Jews and the jazz age: bathtub Manischewitz? Yiddish speakeasies? the Purim massacre? Not exactly. In his deft and provocative book, Alexander sketches how the social position and public perception of American Jews mutated in America during the 1920s. Drawing on a wealth of sources reports in Yiddish newspapers, the history of minstrel shows on Broadway, and papers of Oliver Wendell Holmes this book traces the unique roles played by and the problems faced by descendants of the great waves of turn-of-the-century Jewish immigrants. Alexander argues that, even when they prospered financially, these Jews possessed an "outsider identification" that propelled them to support social justice causes as well as often valorize extralegal activities such as gambling. He paints a vivid portrait of popular anti-Semitism of the time Fitzgerald's malicious portrait of a Jewish gangster in The Great Gatsby; the attempt by Harvard's president A. Lawrence Lowell to institute quotas for Jews at the university, Henry Ford's white-supremacist writings while structuring his book around three pivotal events that shaped thinking about Jews: the Black Sox Scandal, the Sacco-Vanzetti trial and Al Jolson's The Jazz Singer. His arguments in the first two sections are dazzling about Arnold Rothstein's role in the national pastime's scandal and Felix Frankfurter's defense of the Italian anarchists but he is less convincing when critiquing Michael Rogin's Blackface, White Noise: Jewish Immigrants in the Hollywood Melting Pot in his analysis of Jewish performers and blackface in his third example. Despite this, Alexander's commentary is elucidating and insightful, an important contribution to both Jewish and culturalstudies. (Oct.) Copyright 2001 Cahners Business Information.
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Product Details

  • ISBN-13: 9780691116532
  • Publisher: Princeton University Press
  • Publication date: 8/11/2003
  • Pages: 264
  • Product dimensions: 5.74 (w) x 9.02 (h) x 0.68 (d)

Read an Excerpt


Chapter One


    Arnold Rothstein


    In 1919 the biggest bookmaker in America was Arnold Rothstein. He could cover any bet—on horse races, casino games, cards, billiards, and for every sport, professional or amateur. He swindled stocks. He corrupted politicians. He ran four illegal casinos. He trained Lucky Luciano and Meyer Lansky in the ways of illicit finance and the organization of crime. And he was never convicted of a single crime, except in the newspapers.

    From the moment the American press learned that the 1919 World Series had been fixed, it has been the public consensus that Rothstein fixed it. Newspapermen such as Damon Runyon began to call him the Brain, the Big Bankroll, the Big Jew Uptown. Some simply called him "A.R." For the remainder of his career Rothstein's name was synonymous with the victimless crime that battered the nation.

    Americans had hoped the World Series of 1919 would welcome home from the Great War victorious soldiers and signal that everyone might settle back into routines of normalcy, isolationism, and contentment. By 1919 baseball was considered America's sport, pure as any children's sandlot game. In this World Series the Chicago White Sox faced the Cincinnati Reds. The Sox had a long roster of colorful, provincial characters, starting with "Old Roman" Charles Comiskey, the self-made owner of the team and whisper-campaign candidate for governor of Illinois. There was Eddie Cicotte, the team's starting pitcher, ladies' man, and dapper Midwestern style-setter. And, of course, there was one of America's most beloved baseball personalities, the illiterate "Shoeless" Joe Jackson, a man so homespun that Comiskey had to guard against his hopping some train back to South Carolina to trade the complicated city life of the baseball star for his old job at the mill.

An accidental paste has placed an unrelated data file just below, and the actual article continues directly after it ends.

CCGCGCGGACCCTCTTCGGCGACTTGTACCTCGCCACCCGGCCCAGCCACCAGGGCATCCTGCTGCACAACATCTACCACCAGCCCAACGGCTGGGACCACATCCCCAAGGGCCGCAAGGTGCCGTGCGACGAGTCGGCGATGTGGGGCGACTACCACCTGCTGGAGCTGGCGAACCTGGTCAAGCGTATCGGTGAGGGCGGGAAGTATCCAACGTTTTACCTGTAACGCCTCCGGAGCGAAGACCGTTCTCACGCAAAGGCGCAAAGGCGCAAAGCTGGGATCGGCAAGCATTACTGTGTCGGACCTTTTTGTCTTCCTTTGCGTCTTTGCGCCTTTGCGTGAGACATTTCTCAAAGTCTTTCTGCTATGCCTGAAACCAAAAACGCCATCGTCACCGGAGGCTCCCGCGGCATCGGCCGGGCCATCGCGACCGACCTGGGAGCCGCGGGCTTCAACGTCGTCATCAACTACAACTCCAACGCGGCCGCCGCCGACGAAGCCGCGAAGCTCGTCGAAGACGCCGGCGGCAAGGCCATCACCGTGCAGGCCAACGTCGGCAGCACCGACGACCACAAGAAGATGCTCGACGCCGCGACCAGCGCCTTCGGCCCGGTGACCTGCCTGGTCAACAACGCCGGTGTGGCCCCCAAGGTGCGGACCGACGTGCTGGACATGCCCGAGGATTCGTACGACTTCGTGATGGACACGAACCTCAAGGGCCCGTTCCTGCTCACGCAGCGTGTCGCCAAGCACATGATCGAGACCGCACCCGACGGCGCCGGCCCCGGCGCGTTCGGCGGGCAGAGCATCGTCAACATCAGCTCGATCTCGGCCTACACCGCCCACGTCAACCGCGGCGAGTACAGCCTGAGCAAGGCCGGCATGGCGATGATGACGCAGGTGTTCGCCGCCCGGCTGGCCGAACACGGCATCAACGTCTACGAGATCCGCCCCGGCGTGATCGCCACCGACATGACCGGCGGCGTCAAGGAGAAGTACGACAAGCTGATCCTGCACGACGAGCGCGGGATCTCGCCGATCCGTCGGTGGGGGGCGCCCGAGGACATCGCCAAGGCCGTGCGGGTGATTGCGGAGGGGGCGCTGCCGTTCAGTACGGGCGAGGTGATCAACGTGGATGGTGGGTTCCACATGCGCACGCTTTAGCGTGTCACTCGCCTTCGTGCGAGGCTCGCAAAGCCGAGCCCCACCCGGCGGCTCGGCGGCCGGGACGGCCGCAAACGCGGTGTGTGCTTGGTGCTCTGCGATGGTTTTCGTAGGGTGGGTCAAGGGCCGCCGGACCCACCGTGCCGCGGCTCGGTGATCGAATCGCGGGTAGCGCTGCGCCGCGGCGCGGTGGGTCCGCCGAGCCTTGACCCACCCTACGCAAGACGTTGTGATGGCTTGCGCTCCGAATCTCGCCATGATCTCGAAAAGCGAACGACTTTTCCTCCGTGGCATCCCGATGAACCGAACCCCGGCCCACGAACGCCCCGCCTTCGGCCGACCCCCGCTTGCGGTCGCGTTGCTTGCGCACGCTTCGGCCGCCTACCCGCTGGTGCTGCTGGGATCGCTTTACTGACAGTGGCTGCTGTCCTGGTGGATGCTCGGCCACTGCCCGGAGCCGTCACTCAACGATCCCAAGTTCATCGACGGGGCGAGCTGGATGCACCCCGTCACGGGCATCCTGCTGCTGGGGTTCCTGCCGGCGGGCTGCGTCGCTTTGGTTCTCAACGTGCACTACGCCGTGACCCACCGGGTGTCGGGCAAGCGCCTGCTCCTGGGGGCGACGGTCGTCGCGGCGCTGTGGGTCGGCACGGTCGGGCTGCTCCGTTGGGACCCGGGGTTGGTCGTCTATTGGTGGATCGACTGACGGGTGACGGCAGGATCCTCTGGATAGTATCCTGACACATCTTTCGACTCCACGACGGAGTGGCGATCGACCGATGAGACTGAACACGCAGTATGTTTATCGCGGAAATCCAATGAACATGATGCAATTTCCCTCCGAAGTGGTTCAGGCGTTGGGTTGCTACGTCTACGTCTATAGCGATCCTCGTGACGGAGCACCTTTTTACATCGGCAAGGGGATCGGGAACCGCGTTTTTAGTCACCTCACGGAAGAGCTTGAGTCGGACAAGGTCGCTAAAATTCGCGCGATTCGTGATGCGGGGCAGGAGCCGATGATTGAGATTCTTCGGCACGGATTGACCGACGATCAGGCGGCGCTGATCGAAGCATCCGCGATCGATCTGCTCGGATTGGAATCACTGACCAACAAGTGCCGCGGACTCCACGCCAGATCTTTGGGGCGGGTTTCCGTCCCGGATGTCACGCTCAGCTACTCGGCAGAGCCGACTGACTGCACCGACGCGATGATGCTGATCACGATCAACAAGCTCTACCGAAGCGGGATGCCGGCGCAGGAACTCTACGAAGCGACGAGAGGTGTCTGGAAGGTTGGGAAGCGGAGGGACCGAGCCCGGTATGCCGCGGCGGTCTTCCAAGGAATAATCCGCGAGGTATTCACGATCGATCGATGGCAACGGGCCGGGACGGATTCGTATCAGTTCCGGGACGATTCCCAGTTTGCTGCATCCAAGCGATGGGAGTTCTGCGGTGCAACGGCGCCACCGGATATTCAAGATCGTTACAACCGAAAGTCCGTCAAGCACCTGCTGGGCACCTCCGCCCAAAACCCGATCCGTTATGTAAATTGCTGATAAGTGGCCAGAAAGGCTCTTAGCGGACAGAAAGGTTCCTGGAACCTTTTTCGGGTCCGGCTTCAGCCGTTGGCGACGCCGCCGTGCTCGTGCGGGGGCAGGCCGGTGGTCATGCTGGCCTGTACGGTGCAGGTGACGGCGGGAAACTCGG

These were the good guys. This was a home team. For them, the children of Chicago wagered pennies earned scrounging for foul rags and coal. And it was the children better than anyone who intuited the meaning of the fix when the news broke. The Chicago Tribune reported that as the White Sox left the courtroom after appearing before the first Grand Jury, a small boy tugged at Shoeless Joe's sleeve.

    "Say it ain't so, Joe," the boy pleaded. "Say it ain't so."

    "Yes, kid," Jackson replied, "I'm afraid it is."

    "Well," the boy said, "I never would've thought it."

    Someone, somehow, had smuggled the cynicism of Europe and the Great War into the United States and had succeeded in corrupting the premier symbol of American purity. Who might have done it? Was it Old Roman Comiskey, the man who had spent twenty years building the good name of the team he had founded? Were the players not as innocent and fresh-off-the-farm as they appeared? The media quickly decided, and baseball's weekly periodical, the Sporting News, declared what was on the mind of many a patriotic American: "A lot of dirty, long-nosed, thick-lipped, and strong-smelling gamblers butted into the World Series—an American event, by the way."

    The Black Sox fix was just one of many unfortunate events that some explained as the work of a Jewish conspiracy in America. While the Black Sox scandal flooded the mainstream papers, Henry Ford circulated his own Dearborn Independent, which claimed, repeatedly and inelegantly, that Jews had provoked the Great War for the purpose of profiteering, and continued to dupe honest working Americans through dirty politics, banking, and even jazz. As for the Black Sox, the ballplayers had become yet another variety of pawn in a world increasingly determined by internecine politics, mysterious power, and deception. Somehow a vague, foreign enemy had made his way from the battlefields of Europe to the ballpark in Chicago. Standing behind the enemy was Arnold Rothstein.